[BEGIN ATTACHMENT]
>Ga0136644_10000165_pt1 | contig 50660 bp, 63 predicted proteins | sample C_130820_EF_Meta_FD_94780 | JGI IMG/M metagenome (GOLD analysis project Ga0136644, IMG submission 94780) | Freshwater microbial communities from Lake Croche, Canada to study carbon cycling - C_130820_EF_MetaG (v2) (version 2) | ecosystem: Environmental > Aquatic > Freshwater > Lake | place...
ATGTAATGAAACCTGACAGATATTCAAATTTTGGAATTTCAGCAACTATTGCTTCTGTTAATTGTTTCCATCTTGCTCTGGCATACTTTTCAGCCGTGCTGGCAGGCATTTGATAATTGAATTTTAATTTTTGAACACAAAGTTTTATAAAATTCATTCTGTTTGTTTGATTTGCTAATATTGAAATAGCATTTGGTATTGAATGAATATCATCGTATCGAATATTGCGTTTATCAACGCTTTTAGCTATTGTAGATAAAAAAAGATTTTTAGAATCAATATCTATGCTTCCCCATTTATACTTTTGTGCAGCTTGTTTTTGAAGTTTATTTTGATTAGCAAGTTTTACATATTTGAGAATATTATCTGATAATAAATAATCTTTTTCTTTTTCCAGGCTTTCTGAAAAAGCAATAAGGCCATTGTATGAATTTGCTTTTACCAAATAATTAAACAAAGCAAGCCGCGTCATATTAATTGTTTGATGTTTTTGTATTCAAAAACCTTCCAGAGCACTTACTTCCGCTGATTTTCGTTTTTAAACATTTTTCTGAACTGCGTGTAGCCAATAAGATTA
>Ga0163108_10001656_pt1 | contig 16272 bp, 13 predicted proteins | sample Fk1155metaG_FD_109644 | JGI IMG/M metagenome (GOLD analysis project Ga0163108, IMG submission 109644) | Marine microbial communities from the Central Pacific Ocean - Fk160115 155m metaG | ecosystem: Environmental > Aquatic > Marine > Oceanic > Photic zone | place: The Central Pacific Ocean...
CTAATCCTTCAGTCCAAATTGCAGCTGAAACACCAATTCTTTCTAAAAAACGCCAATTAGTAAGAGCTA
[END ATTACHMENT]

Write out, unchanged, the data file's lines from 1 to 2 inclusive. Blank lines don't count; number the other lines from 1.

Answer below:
>Ga0136644_10000165_pt1 | contig 50660 bp, 63 predicted proteins | sample C_130820_EF_Meta_FD_94780 | JGI IMG/M metagenome (GOLD analysis project Ga0136644, IMG submission 94780) | Freshwater microbial communities from Lake Croche, Canada to study carbon cycling - C_130820_EF_MetaG (v2) (version 2) | ecosystem: Environmental > Aquatic > Freshwater > Lake | place...
ATGTAATGAAACCTGACAGATATTCAAATTTTGGAATTTCAGCAACTATTGCTTCTGTTAATTGTTTCCATCTTGCTCTGGCATACTTTTCAGCCGTGCTGGCAGGCATTTGATAATTGAATTTTAATTTTTGAACACAAAGTTTTATAAAATTCATTCTGTTTGTTTGATTTGCTAATATTGAAATAGCATTTGGTATTGAATGAATATCATCGTATCGAATATTGCGTTTATCAACGCTTTTAGCTATTGTAGATAAAAAAAGATTTTTAGAATCAATATCTATGCTTCCCCATTTATACTTTTGTGCAGCTTGTTTTTGAAGTTTATTTTGATTAGCAAGTTTTACATATTTGAGAATATTATCTGATAATAAATAATCTTTTTCTTTTTCCAGGCTTTCTGAAAAAGCAATAAGGCCATTGTATGAATTTGCTTTTACCAAATAATTAAACAAAGCAAGCCGCGTCATATTAATTGTTTGATGTTTTTGTATTCAAAAACCTTCCAGAGCACTTACTTCCGCTGATTTTCGTTTTTAAACATTTTTCTGAACTGCGTGTAGCCAATAAGATTA